Traumatic brain injury (TBI) is one of the leading causes of mortality and morbidity in children. Many brain-injured children suffer a variety of cognitive, behavioral, social, emotional, and physical disabilities that makes it difficult for them to integrate back into their family and community. Prior studies have defined outcomes of TBI by indices of survival, injury severity, functional ability, or neuro-psychological status. While parents are commonly used as proxy after a TBI (they complete self-report measures on behalf of their child), they may not have a complete understanding of their child's lived experiences. Noticeably lacking are studies that focus on the child's own perceptions of daily life after injury. This is a descriptive phenomenological study of children 8-1 2 years of age who are living at home and who are from 3 to 12 months post TBI. The purpose is to describe the lived experiences of children following TBI, and the factors children deem important to their health and well-being. Interviews with parents will also be conducted to understand their proxy version of what life post TBI is like for their child. This study will be instrumental in describing how children perceive their life after TBI and how well parents are able to approximate their child's perspective. The knowledge gained from this study will be essential to defining nursing therapeutics that are relevant to enhancing the well-being and recovery of children living with TBI.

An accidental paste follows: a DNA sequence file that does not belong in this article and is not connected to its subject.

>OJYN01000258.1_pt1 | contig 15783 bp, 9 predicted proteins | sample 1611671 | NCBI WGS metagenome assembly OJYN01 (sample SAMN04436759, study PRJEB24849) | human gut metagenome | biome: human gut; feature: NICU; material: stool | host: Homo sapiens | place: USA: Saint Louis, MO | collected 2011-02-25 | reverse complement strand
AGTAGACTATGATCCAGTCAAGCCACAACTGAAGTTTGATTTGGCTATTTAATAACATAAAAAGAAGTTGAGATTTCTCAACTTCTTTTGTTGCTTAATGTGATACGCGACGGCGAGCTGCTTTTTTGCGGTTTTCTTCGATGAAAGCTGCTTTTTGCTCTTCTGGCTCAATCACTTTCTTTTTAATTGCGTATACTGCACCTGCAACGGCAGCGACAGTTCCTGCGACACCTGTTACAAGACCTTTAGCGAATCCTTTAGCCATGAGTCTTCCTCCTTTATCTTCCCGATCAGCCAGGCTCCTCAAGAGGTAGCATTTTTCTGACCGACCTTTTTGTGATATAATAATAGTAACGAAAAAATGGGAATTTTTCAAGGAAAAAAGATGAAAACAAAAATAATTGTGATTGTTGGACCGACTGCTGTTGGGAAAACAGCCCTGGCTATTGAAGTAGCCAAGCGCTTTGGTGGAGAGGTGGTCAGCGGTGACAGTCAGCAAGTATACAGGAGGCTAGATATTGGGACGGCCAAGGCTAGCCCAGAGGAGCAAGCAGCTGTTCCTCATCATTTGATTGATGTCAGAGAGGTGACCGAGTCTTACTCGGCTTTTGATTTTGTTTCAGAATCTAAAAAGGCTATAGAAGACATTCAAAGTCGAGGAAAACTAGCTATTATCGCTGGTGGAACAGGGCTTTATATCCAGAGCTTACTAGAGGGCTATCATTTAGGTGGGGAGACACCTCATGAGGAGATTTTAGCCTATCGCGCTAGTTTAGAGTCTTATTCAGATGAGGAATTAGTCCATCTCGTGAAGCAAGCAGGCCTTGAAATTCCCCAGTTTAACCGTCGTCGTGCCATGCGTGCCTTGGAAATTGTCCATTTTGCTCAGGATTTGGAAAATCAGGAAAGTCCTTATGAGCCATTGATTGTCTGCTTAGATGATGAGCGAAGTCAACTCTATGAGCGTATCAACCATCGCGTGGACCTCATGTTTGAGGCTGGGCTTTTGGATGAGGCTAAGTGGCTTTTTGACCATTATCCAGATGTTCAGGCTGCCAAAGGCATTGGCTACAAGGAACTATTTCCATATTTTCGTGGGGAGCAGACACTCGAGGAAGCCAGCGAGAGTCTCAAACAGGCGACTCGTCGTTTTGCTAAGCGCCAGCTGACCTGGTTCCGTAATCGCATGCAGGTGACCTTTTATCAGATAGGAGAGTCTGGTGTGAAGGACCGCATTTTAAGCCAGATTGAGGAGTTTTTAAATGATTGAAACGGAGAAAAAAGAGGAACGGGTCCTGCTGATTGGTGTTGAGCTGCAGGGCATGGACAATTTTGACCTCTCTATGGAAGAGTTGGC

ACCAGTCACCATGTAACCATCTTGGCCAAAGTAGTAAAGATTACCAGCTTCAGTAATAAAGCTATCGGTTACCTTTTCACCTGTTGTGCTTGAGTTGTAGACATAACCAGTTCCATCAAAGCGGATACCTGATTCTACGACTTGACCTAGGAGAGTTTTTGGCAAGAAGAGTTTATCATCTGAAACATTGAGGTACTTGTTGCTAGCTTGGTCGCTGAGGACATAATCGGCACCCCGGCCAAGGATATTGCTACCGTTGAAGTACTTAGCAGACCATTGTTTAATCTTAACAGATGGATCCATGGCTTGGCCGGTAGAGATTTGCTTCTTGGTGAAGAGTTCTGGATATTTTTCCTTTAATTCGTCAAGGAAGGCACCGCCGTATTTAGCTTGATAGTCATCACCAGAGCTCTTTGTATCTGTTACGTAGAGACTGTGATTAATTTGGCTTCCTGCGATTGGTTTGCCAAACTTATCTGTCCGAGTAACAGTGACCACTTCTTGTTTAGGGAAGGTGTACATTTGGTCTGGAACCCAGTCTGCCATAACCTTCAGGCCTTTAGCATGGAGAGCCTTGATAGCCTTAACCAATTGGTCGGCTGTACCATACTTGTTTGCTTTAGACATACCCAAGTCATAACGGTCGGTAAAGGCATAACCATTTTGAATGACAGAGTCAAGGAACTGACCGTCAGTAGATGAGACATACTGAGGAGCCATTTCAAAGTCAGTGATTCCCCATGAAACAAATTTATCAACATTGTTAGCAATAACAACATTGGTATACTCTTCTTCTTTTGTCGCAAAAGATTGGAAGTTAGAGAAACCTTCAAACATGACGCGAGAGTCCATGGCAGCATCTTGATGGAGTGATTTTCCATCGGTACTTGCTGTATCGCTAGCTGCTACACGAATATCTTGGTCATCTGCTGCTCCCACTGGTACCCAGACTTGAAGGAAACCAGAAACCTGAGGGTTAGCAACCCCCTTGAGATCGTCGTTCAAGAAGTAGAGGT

National Institute of Health (NIH)
National Institute of Nursing Research (NINR)
Predoctoral Individual National Research Service Award (F31)
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National Institute of Nursing Research Initial Review Group (NRRC)
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Mann Koepke, Kathy M
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University of Washington
Other Health Professions
Schools of Nursing
United States
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Roscigno, Cecelia I (2016) Parent Perceptions of How Nurse Encounters Can Provide Caring Support for the Family in Early Acute Care After Children's Severe Traumatic Brain Injury. J Neurosci Nurs 48:E2-E15
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